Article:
In the 1980s, the UW Was a Meeting Point for Bands That Would Become `Grunge' Icons of the '90s.

By Charles R. Cross

Four weeks into the fall semester of 1975, the third floor of the north wing of McCarty Hall virtually shut down one afternoon. That was the day Patti Smith's album Horses came out and, along with about 10 of my friends, I cut class and listened to this tremendous record so many times that the vinyl finally wore out. This was back in the days when wax ruled, and by the sixtieth spin of the day, little bits of vinyl had come off the album and were wound around the stylus. At midnight, the R.A. (the dreaded floor Residence Advisor) finally stopped by to tell us to shut off what was now just distorted noise blasting forth from my tiny Electrophonic stereo.

Though my McCarty Hall antics wasn't the first time loud, obnoxious rock 'n' roll blasted out on the University of Washington campus, by the time the late '80s rolled around a decidedly different music began to spew forth from dorms and frat houses. It had elements of punk and garage rock, just like the New York Dolls records I'd used to torture my floormates with, yet it was different--a slower beat and heavier bass.

This particular version of garage punk was a hometown brew created by bands from the Northwest, some of the musicians even went to the UW. Though locals hated the name--since it only described about one-tenth of the local bands at the time--out-of-town critics dubbed it "grunge." The term stuck, and what was simply a happenstance confluence of many divergent talents became a movement. On local independent labels like Sub Pop and C/Z, it was a sound that first took over the "U" District, the Rainbow Tavern, the HUB Ballroom, and eventually conquered the Wal-Mart.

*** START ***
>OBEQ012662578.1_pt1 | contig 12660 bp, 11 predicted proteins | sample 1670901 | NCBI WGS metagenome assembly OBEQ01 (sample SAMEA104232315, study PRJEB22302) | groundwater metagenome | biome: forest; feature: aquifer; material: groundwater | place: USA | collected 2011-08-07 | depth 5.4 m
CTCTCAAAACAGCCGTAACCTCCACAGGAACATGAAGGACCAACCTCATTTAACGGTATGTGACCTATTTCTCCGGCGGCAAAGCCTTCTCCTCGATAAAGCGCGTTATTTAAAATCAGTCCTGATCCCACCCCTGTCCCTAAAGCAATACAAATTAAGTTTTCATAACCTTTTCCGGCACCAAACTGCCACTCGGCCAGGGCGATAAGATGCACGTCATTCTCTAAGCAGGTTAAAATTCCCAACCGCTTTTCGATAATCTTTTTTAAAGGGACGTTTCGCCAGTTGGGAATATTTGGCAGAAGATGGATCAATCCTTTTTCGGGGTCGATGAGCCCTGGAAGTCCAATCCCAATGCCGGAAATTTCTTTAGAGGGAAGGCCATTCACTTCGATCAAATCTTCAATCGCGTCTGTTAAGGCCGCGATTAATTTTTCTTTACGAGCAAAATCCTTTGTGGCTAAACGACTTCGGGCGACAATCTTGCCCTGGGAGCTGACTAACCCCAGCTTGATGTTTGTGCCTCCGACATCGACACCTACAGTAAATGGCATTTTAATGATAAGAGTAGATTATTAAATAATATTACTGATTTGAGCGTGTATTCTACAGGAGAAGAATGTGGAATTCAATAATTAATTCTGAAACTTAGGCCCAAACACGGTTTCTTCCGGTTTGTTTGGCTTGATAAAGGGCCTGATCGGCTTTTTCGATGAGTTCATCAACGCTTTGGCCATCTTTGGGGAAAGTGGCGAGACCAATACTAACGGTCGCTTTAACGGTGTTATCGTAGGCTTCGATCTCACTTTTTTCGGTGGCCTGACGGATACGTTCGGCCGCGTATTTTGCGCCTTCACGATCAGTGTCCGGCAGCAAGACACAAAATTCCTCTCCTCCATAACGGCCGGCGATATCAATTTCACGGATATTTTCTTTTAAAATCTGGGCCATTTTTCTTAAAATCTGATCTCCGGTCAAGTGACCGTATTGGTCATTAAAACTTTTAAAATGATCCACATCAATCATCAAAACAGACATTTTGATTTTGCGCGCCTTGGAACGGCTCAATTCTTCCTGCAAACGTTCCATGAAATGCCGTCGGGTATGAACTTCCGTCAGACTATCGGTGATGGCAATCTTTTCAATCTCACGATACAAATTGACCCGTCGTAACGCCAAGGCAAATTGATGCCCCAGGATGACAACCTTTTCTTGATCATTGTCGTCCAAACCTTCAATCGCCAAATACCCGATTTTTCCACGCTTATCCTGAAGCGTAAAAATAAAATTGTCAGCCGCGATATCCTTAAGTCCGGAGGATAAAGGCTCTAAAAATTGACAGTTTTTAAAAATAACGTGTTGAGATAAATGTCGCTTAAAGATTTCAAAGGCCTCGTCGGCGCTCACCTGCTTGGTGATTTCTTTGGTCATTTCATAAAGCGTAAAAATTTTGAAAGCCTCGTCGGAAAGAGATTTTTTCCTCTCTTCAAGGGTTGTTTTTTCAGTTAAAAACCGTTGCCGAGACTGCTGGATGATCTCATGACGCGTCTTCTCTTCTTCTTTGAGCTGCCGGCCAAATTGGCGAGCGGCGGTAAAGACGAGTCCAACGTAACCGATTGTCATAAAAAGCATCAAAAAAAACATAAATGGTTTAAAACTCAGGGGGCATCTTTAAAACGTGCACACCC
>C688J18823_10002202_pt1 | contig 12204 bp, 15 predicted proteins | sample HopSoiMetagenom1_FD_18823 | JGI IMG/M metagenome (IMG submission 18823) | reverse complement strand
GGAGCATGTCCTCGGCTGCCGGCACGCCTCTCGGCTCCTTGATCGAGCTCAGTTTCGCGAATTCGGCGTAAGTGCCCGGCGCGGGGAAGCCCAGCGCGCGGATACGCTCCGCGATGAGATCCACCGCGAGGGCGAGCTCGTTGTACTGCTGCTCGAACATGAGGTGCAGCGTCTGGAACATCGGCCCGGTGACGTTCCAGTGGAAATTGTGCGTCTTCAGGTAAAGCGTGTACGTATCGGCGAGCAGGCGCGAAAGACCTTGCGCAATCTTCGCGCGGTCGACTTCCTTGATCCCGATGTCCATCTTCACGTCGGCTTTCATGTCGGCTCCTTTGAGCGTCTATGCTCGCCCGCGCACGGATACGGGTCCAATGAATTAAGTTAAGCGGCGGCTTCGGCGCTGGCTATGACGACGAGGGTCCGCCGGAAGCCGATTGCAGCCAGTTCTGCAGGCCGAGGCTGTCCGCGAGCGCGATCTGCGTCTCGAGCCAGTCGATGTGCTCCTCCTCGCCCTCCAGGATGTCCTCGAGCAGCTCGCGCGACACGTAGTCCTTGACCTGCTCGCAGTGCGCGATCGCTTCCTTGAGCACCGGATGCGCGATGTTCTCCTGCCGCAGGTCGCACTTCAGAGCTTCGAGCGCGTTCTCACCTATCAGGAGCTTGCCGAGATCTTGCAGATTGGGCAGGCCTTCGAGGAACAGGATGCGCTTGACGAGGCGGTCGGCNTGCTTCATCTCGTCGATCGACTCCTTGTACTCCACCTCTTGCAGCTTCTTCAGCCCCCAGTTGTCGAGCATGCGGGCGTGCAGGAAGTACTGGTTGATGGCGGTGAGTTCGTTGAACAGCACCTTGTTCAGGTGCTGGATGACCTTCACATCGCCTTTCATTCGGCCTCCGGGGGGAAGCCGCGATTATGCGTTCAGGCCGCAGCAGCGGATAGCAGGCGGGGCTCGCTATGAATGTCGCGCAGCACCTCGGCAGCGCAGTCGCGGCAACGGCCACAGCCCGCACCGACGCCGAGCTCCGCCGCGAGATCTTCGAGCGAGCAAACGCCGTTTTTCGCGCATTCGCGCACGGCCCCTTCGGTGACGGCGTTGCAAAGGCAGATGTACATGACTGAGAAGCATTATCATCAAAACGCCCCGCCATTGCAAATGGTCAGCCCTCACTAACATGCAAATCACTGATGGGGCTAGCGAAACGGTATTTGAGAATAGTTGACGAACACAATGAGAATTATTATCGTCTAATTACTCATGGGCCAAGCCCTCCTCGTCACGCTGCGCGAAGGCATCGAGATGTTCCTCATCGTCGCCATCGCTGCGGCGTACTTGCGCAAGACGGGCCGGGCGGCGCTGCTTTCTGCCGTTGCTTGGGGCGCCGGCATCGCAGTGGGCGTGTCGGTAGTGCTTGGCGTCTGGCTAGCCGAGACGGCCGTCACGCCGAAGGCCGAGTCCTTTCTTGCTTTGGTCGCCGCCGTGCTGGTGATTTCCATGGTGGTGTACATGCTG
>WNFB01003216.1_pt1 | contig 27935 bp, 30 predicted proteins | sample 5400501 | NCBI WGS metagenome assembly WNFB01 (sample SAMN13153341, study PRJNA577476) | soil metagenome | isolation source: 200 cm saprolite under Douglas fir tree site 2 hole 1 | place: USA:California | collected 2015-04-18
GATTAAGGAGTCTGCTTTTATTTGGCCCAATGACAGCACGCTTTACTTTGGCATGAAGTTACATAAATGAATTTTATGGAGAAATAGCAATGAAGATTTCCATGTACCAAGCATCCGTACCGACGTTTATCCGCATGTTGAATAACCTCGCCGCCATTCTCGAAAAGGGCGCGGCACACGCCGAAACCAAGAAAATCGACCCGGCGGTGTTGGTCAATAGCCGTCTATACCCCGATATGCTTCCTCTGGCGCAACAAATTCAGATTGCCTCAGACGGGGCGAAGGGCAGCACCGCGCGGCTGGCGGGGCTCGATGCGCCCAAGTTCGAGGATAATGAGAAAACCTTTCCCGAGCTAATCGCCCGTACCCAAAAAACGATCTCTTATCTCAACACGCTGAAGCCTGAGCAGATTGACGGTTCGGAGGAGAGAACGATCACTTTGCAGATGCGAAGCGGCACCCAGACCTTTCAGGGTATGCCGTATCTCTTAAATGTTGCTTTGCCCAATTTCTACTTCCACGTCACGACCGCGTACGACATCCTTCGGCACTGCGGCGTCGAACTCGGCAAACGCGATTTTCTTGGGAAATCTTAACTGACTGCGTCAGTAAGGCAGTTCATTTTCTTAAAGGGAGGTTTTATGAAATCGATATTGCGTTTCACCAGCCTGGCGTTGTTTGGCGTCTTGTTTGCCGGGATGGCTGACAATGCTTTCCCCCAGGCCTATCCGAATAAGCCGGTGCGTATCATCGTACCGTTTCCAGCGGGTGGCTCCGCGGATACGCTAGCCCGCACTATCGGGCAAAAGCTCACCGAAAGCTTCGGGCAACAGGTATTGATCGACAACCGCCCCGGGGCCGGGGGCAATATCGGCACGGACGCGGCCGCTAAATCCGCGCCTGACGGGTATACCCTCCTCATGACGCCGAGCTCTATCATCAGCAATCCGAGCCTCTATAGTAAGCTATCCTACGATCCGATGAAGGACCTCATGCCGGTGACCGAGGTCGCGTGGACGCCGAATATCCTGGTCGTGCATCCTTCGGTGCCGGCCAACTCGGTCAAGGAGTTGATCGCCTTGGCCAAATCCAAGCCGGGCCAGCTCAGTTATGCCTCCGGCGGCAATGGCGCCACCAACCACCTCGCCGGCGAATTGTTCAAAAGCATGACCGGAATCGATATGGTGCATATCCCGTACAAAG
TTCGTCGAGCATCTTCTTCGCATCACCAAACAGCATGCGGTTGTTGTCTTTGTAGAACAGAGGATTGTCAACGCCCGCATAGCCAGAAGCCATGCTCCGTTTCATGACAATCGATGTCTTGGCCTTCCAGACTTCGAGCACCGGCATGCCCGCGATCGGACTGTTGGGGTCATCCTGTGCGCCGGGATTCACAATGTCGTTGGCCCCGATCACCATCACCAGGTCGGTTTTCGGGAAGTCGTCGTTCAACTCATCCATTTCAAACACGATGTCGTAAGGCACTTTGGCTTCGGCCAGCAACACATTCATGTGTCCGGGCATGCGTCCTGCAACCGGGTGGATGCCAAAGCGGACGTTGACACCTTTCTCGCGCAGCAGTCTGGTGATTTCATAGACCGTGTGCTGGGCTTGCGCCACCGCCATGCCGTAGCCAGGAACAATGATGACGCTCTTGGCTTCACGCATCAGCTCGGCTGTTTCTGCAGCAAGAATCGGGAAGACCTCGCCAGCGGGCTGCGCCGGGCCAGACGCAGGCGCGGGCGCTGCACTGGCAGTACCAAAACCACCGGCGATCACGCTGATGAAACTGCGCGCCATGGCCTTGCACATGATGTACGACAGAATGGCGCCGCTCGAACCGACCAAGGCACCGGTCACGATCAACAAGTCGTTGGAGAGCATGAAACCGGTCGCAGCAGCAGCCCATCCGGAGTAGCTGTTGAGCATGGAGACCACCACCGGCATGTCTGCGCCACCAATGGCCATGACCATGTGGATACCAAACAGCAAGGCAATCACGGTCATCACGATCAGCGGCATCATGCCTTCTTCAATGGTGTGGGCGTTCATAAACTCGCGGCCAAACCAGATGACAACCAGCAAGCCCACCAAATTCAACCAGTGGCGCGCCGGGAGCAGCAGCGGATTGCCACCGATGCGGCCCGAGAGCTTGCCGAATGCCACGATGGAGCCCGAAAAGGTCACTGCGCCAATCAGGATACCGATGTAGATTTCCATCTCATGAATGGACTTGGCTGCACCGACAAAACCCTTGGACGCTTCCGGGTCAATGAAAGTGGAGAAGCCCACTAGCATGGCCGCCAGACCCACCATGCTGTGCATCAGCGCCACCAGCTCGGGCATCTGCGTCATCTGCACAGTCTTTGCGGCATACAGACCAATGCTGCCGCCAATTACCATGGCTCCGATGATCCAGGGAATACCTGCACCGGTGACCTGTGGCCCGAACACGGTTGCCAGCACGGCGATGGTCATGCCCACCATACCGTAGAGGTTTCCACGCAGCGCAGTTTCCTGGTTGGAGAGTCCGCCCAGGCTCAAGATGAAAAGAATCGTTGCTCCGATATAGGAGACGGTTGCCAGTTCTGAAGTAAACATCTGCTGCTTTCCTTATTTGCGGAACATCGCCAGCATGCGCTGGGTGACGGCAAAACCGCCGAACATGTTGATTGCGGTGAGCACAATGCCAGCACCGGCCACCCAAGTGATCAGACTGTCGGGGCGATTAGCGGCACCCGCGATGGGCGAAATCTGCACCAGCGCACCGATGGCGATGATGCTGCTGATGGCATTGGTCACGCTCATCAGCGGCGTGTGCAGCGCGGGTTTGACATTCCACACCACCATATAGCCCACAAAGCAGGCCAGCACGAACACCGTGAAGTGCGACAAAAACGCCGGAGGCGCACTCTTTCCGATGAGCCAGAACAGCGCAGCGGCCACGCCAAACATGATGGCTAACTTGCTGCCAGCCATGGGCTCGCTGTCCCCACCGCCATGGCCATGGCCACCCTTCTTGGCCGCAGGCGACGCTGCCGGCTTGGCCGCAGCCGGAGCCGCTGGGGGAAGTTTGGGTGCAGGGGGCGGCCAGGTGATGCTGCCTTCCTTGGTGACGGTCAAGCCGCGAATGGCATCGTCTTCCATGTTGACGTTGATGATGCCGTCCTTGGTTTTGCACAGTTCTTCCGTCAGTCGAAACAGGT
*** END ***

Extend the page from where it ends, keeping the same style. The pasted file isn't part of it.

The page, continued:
Mudhoney photo courtesy of Reprise Records.

And it even took over Terry Hall. Imagine the chagrin of the Terry/Lander R.A. who had to go tell the kid down the hall to quiet down, but found the offending dorm rat was Mark Arm, already making a name for himself as a troublemaker. Not only did Arm have the nerve to live in the dorms while he attended the UW (at least for a quarter), he went on to front both Green River and Mudhoney, arguably the two most "grunge" bands to ever come out of the Northwest.

Charles Peterson, '87, who himself gained fame and international prominence as the photographer who documented the "grunge" explosion, met Arm when they both lived in Terry Hall. "Mark was in a band called Mr. Epp at the time," remembers Peterson. "He was totally straight-edge, but he was just as cynical and as smart as ever. I also met Ed Fotheringham (The Thrown-Ups) and Kim Thayil (Soundgarden)around the same time." There must have been some great parties in Terry back then.

Launching Ground for Cultural, Musical Revolutions
The KCMU Connections
ASUW Concert Promoters Take on the World
Today: The Changing Dynamic of the Seattle Scene
Best of the Northwest: Cross's Fantasy Band of UW Alumni and Former Students

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